It is surprising that they don’t seem to think we can make the connections.
Two articles have leapt from the national media to trouble us this week. The first, in the Telegraph, states that the economic recovery that has made George Osborne so proud is built on mounting consumer debt and a housing bubble.
(This is something that has been known to us for several months, in fact. Osborne’s ‘Help to Buy’ scheme is the principle cause of the bubble, and it was recently revealed that there is no way to slow it down. Let’s not forget that the taxpayer is underwriting the scheme – so when the bubble bursts we will have to pay both as individuals and as a nation!)
The second article is on the BBC News website, which tells us that up to 1.4 million extra households could face “perilous” levels of debt when interest rates begin to rise – in addition to the 600,000 families already in that situation.
(It adds that mortgages are the largest source of household debt.)
Vox Political has long held the belief that the Conservatives have been trying to increase personal debt. Whether the plan was to decrease the national debt in this way is debatable as the deficit has plateaued at around £120 billion for the last few years.
When Mark Carney became governor of the Bank of England, he said he would not raise interest rates until unemployment falls below seven per cent – which might provide a bit of breathing-room for those having to deal with mounting debt.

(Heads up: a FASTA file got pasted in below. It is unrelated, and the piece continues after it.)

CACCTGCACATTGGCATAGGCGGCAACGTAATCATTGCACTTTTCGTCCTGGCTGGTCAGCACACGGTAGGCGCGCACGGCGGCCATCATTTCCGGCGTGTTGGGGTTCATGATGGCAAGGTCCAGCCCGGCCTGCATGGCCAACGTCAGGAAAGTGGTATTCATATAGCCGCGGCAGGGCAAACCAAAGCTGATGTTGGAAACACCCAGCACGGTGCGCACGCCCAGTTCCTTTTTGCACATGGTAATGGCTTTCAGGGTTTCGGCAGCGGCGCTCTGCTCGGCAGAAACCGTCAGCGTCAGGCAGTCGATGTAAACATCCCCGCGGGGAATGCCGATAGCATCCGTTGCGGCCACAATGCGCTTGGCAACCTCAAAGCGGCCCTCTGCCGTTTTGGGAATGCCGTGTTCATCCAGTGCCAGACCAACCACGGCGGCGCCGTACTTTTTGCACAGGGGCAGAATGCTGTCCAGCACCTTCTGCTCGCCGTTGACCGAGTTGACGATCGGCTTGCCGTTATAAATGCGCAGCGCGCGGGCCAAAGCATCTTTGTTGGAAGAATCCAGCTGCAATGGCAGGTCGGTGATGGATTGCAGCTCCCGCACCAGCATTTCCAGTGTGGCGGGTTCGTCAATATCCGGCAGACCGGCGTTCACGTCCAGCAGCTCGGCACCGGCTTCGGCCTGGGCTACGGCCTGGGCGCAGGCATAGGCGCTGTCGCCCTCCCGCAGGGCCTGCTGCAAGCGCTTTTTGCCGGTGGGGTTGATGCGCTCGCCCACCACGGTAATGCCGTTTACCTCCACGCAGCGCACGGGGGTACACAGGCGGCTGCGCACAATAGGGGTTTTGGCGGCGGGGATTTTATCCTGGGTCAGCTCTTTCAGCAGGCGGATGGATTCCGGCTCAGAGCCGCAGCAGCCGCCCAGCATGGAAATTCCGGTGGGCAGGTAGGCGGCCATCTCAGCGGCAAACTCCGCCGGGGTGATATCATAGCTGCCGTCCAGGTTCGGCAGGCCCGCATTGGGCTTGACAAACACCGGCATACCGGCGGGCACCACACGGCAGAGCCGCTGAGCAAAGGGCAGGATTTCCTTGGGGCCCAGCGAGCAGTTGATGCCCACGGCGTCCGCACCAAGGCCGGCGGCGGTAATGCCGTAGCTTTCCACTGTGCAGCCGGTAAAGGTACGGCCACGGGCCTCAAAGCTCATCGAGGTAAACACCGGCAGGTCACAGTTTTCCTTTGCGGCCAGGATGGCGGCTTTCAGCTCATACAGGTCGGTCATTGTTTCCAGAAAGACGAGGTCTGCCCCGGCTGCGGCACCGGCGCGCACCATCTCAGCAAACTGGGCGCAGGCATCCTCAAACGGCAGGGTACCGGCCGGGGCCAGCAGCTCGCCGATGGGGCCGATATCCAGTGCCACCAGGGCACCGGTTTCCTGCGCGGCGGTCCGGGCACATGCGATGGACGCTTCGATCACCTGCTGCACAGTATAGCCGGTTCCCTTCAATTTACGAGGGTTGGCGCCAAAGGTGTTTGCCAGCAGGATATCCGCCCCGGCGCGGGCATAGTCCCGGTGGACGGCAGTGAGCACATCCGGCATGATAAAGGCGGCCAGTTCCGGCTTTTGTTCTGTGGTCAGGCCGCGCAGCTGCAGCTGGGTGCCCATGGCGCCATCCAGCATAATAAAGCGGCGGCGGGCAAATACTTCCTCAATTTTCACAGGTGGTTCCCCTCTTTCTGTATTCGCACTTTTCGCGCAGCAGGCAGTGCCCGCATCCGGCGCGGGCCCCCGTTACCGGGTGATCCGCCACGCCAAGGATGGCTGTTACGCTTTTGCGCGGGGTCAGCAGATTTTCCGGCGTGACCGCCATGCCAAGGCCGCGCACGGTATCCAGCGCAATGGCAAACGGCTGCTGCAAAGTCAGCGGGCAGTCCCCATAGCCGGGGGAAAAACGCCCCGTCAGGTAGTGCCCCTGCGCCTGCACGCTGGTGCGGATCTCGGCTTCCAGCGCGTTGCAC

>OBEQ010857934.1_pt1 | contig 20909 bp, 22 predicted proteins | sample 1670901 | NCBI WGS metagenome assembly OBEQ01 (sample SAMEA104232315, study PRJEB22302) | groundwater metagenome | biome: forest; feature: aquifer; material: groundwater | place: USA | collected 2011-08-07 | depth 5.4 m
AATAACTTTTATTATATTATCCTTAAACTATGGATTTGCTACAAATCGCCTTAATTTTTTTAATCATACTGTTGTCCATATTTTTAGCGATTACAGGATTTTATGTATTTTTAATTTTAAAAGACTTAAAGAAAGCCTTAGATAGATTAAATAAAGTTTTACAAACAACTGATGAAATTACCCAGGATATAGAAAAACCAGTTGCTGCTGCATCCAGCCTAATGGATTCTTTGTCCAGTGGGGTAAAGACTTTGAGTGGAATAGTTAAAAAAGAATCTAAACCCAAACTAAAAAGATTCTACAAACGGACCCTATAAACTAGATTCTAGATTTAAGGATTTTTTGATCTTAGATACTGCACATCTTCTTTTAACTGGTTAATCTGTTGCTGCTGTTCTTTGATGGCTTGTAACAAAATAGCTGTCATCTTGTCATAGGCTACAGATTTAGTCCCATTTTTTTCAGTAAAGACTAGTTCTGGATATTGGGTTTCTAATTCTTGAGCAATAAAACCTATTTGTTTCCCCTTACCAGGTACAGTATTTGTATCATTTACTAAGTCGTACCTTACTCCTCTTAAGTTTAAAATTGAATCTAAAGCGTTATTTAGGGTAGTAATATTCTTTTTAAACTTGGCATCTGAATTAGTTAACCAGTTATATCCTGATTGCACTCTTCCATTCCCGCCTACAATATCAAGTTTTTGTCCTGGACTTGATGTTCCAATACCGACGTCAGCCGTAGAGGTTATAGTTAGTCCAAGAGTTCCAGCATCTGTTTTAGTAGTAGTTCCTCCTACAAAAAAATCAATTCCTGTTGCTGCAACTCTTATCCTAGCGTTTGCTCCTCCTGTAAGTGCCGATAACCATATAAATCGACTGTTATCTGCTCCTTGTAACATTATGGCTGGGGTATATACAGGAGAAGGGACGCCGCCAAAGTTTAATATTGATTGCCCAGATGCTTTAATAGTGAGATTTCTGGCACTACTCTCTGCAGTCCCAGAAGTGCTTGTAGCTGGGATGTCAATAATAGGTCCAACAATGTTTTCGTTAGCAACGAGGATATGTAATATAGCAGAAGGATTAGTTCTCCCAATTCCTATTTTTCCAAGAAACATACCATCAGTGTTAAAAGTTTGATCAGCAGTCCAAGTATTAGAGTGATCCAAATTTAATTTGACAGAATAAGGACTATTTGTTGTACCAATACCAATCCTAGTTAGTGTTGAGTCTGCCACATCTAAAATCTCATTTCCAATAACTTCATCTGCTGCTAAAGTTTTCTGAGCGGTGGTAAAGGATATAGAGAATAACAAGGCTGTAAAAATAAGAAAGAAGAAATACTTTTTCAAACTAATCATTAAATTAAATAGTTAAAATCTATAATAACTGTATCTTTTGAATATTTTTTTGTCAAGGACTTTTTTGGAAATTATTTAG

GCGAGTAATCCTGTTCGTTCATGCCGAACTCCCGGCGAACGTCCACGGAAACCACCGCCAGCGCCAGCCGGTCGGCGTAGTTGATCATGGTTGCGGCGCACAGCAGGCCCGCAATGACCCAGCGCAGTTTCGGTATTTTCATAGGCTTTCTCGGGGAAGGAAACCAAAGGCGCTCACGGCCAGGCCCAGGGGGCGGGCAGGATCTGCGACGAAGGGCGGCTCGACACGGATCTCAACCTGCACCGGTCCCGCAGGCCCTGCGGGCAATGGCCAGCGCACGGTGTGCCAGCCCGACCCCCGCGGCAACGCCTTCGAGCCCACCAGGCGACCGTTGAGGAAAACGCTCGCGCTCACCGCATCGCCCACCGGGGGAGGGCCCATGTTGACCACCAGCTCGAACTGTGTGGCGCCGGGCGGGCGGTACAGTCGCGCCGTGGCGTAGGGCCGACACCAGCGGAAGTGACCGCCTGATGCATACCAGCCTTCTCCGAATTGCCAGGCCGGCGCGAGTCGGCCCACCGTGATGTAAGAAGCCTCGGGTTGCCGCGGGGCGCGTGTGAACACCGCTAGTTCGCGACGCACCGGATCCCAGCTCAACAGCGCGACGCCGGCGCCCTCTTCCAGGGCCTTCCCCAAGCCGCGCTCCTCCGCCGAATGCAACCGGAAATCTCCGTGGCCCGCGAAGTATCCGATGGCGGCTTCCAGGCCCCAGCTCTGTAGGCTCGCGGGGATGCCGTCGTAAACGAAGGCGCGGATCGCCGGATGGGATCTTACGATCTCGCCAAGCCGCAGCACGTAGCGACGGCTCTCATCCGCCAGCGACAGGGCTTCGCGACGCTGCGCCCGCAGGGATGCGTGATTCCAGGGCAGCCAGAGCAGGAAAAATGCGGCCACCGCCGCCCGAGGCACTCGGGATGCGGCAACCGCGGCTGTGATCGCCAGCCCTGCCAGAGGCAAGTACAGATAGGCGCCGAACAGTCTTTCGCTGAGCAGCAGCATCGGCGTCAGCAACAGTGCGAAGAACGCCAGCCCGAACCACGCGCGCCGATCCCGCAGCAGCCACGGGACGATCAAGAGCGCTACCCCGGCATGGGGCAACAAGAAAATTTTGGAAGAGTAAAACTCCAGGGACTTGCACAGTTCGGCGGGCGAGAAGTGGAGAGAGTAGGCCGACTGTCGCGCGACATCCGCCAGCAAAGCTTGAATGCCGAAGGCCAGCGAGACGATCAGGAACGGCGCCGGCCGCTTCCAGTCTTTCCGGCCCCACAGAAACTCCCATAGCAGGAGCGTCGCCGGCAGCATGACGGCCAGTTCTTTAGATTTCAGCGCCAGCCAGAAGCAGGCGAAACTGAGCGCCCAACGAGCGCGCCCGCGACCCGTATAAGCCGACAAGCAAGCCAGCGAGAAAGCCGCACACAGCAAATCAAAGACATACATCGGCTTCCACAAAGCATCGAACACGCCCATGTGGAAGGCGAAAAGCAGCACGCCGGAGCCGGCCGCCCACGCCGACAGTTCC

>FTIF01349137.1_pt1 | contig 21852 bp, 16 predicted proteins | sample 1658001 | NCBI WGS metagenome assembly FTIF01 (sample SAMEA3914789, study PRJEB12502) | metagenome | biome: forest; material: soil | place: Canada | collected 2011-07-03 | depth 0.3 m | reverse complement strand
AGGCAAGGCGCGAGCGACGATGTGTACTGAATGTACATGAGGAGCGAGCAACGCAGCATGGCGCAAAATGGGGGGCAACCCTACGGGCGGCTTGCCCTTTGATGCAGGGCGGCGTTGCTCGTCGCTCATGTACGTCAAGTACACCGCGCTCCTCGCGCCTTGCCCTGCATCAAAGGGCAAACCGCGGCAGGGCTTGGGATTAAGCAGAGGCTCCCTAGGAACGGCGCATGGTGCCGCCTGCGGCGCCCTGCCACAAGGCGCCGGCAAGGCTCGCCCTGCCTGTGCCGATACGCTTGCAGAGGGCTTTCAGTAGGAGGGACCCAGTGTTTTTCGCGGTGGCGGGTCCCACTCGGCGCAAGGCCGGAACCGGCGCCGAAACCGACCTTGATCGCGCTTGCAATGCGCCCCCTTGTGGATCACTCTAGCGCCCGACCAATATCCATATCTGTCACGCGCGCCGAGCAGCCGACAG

However a few months ago, at the Conservative conference, we heard that George Osborne wants to falsify unemployment figures by putting the long-term unemployed on Workfare indefinitely.
If a person is put on Workfare, they are removed from unemployment statistics, even though they only receive social security payments for the work they do.
We already know that figures show a larger fall in unemployment than commentators had anticipated, so it now stands at 7.4 per cent, according to official statistics. Putting hundreds of thousands more people on Workfare should cut that figure below Mr Carney’s benchmark.
Meanwhile, household debt is due to rise to 160 per cent of income by 2018, partly because wages are dropping in comparison with inflation. The number of households using half their disposable income to repay debt could rise from 600,000 to 1.1 million if interest rates rise to three per cent (according to the Resolution Foundation, as quoted in the BBC piece) – and to two million if rates hit five per cent.
In the light of this information we must ask ourselves: Is this a Tory trap? Are they trying to create conditions in which more people on low or middle incomes become indebted to the rich, just by fiddling interest rates?
What do you think?
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